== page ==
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Nafis Ahmad and ANR. Vs. State of U.P. & Ors.

[Civil Appeal No. 2843 of 2008]

JUDGMENT

R.M. LODHA, J.

1. The appellants are in appeal, by special leave, against the judgment and order dated December 12, 2007 passed by the Allahabad High Court whereby the Division Bench of that Court quashed the licence issued to them by respondent no. 2 - Zila Panchayat, Muzaffarnagar - for holding private cattle market in Village Gujjarpur Taparana at Khasra No. 2478 on Tuesdays for the period October 23, 2007 till March 31, 2008 and any subsequent order for the above purpose and directed the Zila Panchayat, Muzaffarnagar to hear the present respondent nos. 3 and 4 and the present appellants and decide the matter afresh.

2. The respondent nos. 3 and 4 are the owners of Khasra No. 637 situate in village Kheri Karamu Pargana, Tehsil Shamli, Distt. Muzaffarnagar. They were granted licence by the Zila Panchayat, Muzaffarnagar to hold private cattle market at the above place on Tuesdays on payment of fixed fee. The licence issued to respondent nos. 3 and 4 has been renewed year after year. For the period 2007- 2008, the licence given to these respondents was renewed from April 1, 2007 to March 31, 2008.

3. The appellants are owners of Khasra No. 2478 situate in Village Gujjarpur Taparana, Tehsil Shamali, Distt. Muzaffarnagar. On their application, they were given licence by the Zila Panchayat, Muzaffarnagar to hold private cattle market in their land on every Monday. The appellants wanted to hold the private cattle market on Tuesdays instead of Mondays. As their request was not acceded to, they filed a writ petition before the Allahabad High Court for a direction to Zila Panchayat Muzaffarnagar to modify the licence and permit them to hold the private cattle market on Tuesdays. The High Court vide its order dated August 18, 2006 directed the appellants to make representation to the competent authority and the competent authority was directed to consider such representation in accordance with law.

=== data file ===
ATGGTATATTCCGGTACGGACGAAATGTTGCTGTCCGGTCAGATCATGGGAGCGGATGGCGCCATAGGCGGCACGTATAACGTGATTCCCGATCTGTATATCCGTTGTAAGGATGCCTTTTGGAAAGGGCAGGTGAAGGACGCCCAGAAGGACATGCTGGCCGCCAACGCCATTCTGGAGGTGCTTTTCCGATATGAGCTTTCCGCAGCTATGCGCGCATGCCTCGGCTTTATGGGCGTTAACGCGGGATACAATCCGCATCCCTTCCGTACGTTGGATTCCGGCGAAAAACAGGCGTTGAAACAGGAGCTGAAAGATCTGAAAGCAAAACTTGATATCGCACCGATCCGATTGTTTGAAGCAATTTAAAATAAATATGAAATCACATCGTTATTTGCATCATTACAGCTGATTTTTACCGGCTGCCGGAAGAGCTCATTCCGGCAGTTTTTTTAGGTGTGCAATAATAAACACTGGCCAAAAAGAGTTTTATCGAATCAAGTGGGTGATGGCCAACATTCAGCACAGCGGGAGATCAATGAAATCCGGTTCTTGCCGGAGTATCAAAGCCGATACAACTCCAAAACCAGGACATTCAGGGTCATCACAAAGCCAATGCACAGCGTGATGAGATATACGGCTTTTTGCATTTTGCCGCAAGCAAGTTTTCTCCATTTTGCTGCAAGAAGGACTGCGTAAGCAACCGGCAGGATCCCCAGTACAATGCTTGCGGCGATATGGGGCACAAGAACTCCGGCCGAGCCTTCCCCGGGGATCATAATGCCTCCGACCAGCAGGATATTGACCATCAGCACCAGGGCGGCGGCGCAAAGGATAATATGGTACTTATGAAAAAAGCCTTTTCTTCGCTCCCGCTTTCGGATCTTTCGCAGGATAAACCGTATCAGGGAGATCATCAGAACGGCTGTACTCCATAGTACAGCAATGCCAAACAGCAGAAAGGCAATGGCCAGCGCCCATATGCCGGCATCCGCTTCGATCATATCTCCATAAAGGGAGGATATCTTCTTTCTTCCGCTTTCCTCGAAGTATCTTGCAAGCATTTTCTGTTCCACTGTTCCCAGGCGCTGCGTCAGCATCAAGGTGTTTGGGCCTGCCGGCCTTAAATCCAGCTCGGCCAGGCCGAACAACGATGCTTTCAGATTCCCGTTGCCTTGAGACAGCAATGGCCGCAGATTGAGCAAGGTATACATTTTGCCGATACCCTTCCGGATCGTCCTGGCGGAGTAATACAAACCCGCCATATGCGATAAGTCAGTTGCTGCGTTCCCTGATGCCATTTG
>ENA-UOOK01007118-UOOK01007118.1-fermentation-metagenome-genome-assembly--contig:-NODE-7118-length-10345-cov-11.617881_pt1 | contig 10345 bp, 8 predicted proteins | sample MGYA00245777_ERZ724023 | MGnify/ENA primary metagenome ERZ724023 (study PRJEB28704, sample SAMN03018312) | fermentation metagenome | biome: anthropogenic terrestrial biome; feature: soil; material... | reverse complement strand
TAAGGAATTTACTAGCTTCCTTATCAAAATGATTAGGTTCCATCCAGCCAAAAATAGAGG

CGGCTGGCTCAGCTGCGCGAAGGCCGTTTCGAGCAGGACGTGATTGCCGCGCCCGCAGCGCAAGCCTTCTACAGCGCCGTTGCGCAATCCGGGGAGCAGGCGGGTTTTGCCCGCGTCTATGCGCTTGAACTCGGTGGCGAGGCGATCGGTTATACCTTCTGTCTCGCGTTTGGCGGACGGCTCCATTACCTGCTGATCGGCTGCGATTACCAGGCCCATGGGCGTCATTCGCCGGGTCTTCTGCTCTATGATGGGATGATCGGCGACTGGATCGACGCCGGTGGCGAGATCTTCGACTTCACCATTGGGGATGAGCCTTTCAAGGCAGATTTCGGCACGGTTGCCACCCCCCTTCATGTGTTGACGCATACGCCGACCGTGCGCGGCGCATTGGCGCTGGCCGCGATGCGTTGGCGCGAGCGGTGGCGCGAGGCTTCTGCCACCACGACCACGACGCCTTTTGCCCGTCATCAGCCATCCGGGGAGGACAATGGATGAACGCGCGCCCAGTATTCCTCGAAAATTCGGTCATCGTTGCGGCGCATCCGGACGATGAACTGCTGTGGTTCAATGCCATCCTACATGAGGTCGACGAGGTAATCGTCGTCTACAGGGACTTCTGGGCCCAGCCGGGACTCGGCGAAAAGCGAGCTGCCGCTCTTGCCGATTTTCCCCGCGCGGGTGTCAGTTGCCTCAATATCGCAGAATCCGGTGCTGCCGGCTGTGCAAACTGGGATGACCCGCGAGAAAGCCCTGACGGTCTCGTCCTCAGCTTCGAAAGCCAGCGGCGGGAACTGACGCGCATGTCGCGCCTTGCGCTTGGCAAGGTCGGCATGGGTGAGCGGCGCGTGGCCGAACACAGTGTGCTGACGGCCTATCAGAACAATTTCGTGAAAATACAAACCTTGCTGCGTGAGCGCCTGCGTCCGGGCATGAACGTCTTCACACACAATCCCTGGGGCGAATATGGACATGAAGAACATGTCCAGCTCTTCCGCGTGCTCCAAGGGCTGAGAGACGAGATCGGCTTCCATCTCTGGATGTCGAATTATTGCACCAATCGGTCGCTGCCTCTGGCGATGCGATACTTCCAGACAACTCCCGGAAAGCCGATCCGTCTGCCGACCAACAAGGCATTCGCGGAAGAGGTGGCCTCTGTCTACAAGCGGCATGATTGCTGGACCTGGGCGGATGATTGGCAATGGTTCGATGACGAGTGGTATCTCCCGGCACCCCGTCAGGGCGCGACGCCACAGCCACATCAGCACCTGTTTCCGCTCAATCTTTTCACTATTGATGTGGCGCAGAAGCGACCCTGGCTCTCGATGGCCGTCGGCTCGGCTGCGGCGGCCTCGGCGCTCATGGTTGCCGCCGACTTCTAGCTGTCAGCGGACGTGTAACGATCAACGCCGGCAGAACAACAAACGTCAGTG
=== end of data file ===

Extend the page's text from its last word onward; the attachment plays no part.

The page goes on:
4. The appellants accordingly made a representation before the Collector, Muzaffarnagar but the said representation was rejected on October 11, 2006. The appellants then filed another writ petition before the Allahabad High Court aggrieved by the order dated October 11, 2006 passed by the Collector. The High Court disposed of the writ petition on February 14, 2007 by observing that the appellants may make representation to Chairman, Zila Panchayat, Muzaffarnagar. The appellants then made a representation to the Chairman, Zila Panchayat, Muzaffarnagar. Their representation was allowed by the Chairman, Zila Panchayat Muzaffarnagar on July 11, 2007 and the licence was issued to them on October 23, 2007 permitting them to hold cattle market in their land in Gujjarpur Taparana, Tehsil Shamali, Distt. Muzaffarnagar on every Tuesday.

5. The respondent nos. 3 and 4 initially filed a suit seeking permanent injunction against Zila Panchayat, Muzaffarnagar but after some time filed a writ petition before the Allahabad High Court challenging the order dated October 23, 2007 whereby Zila Panchayat, Muzaffarnagar granted licence to the appellants permitting them to hold private cattle market in their land on Tuesdays and the suit was withdrawn. The impugned order has been passed in this writ petition.

6. Before the High Court, the question was whether there has been a valid exercise of power on the part of Zila Panchayat, Muzaffarnagar in passing order/granting licence dated October 23, 2007 to the appellants permitting them to hold private cattle on Tuesdays.